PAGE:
What is Plantar Fasciitis?
This is a common cause of heel pain and usually comes on gradually. It is more common in runners, people who have a high BMI and in those who wear footwear that is not supportive to the foot.
The plantar fascia is a thick band of tissue that runs from the heel to the toes on the inner side of the sole of the foot and it can become painful if it becomes inflamed. The pain often varies in severity, typically being worse first thing in the morning when the foot and ankle feel stiffer and improving as the foot becomes stretched out. This early morning pain can be helped by using a splint that holds the foot and ankle in a neutral position overnight. Standing and even walking can be made difficult and painful by this condition.
How is it diagnosed?
Diagnosis of the condition by a specialist is usually straightforward, and further tests are usually not necessary.
Foot x-rays are often performed to exclude other causes for heel pain and scans may be performed as needed.
How is Plantar Fasciitis treated?
Plantar fasciitis treatment starts with simple anti-inflammatory tablets and painkillers, together with plantar fascia stretches and, where necessary, insoles (orthotics). The latter can help support the foot better and to take the pressure off the plantar fascia by spreading the load across the whole foot. As already mentioned, night splints may also be helpful in preventing severe early morning symptoms and helping the plantar fascia to heal.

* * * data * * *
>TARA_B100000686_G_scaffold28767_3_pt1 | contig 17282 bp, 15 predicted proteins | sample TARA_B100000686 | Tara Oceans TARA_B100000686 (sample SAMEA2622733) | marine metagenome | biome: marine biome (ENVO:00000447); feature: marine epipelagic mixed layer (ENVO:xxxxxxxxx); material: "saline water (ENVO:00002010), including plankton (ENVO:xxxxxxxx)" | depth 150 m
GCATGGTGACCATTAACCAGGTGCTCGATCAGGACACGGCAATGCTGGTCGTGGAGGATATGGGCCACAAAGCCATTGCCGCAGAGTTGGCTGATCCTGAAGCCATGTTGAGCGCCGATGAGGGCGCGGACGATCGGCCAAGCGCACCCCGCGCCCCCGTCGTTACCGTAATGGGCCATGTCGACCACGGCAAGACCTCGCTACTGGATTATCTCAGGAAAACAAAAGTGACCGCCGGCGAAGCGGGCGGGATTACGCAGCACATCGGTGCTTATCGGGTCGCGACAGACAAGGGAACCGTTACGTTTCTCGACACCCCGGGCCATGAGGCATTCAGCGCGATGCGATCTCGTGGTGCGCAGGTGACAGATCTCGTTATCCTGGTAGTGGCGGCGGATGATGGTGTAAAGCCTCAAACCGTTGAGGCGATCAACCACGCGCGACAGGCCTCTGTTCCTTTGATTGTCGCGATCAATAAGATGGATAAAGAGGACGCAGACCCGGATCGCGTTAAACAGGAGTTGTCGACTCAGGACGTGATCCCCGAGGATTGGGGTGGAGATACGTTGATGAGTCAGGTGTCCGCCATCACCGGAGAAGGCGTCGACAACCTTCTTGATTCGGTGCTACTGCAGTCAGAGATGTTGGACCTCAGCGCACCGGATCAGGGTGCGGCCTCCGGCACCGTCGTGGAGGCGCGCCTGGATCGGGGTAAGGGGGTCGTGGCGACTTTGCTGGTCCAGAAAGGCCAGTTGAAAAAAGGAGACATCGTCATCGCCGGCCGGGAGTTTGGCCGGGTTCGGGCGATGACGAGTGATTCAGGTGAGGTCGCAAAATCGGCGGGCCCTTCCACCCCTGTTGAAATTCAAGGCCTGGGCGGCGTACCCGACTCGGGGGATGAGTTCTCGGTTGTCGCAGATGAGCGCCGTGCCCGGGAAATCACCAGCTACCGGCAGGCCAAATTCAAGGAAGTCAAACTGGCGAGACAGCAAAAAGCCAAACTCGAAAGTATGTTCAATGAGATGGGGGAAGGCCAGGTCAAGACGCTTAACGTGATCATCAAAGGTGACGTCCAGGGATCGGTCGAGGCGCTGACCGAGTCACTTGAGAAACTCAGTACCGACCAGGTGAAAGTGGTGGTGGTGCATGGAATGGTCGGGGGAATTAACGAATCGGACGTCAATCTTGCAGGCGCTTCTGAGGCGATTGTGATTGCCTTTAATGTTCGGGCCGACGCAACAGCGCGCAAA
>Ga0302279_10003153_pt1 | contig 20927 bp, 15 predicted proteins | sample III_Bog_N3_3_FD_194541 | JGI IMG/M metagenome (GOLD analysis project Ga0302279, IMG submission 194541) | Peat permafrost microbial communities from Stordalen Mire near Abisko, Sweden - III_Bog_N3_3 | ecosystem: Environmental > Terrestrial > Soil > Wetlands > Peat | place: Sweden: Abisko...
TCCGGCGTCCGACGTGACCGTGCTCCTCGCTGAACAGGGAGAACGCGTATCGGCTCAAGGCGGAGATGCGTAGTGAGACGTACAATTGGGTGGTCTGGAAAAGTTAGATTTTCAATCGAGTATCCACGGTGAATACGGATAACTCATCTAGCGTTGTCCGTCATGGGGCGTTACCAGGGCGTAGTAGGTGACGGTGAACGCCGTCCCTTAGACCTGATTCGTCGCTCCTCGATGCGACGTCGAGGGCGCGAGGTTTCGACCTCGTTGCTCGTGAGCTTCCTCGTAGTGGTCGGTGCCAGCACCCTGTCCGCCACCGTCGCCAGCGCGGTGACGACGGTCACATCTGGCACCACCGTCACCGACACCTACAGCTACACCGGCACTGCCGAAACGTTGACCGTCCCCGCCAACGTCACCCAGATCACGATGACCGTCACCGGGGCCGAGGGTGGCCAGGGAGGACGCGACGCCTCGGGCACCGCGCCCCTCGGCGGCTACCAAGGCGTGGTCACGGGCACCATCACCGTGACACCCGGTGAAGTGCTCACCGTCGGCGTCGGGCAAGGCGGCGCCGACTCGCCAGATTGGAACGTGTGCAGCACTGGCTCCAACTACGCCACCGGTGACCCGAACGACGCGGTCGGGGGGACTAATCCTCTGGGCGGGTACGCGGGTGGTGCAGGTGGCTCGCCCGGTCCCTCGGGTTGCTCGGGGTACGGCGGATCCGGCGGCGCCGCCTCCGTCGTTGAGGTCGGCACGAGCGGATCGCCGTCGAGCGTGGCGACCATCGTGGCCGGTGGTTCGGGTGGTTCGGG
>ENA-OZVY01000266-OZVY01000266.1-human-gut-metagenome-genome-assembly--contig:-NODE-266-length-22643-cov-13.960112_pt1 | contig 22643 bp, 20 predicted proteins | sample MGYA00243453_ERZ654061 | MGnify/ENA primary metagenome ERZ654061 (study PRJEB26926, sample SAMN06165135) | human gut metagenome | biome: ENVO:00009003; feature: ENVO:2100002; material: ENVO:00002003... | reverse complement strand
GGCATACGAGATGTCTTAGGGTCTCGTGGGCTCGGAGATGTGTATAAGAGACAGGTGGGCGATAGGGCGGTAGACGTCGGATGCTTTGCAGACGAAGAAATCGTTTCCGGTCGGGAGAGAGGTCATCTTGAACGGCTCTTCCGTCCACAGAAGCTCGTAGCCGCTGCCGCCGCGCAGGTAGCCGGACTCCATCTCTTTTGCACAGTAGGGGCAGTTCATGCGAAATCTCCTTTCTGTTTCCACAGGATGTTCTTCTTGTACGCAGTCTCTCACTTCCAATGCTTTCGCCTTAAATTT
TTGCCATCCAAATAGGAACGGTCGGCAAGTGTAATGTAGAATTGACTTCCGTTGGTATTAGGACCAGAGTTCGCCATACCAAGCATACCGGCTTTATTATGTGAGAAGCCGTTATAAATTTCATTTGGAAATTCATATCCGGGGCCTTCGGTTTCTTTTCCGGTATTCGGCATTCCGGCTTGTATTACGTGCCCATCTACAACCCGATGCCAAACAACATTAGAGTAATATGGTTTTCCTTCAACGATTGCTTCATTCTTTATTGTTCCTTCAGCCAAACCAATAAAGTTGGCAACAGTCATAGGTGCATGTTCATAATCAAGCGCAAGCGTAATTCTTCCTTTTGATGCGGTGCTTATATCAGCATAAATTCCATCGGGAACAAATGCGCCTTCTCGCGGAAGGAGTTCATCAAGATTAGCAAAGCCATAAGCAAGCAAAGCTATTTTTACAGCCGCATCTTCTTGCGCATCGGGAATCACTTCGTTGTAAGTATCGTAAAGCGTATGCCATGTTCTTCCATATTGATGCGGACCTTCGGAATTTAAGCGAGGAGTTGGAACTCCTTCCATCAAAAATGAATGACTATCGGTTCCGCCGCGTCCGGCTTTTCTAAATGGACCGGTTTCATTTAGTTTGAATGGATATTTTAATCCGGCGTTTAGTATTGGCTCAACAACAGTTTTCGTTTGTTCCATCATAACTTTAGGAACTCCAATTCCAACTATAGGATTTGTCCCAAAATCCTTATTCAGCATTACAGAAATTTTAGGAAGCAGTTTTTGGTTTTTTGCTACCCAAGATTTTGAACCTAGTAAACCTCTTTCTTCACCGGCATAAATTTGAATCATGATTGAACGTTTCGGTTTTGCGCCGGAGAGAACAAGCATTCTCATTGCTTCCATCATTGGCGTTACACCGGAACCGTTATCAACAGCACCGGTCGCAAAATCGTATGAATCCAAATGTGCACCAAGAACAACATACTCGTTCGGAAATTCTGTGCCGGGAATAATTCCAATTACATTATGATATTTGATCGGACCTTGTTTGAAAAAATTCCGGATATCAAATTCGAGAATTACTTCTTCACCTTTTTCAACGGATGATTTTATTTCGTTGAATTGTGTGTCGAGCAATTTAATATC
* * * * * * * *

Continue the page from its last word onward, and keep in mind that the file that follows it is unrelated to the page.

What is the role of Shock Wave Therapy?
Sometimes the condition does not respond to these measures and becomes longstanding (chronic). In these cases other treatments are considered. A steroid injection into the heel may be performed. This is something that we do not recommend in general as it does not usually result in a permanent cure through a healing response and it can cause damage to the plantar fascia (especially multiple injections) and loss of the normal fat pad that lies over and cushions the heel bone. We prefer to use shock wave therapy as the next line for plantar fasciitis treatment and have had excellent results with this needle-free, outpatient procedure in 70% of patients. This treatment induces a healing response and so is more likely to result in the condition being cured.
As a last resort, in patients with severe symptoms that have not responded to all other treatments, surgery is considered. This involves detaching the plantar fascia from the heel bone. Unfortunately even this can sometimes fail to cure the condition.
We have found shock wave therapy to be 70-80% successful for plantar fasciitis treatment in a wide range of patients; some of whom have had the condition for a number of years.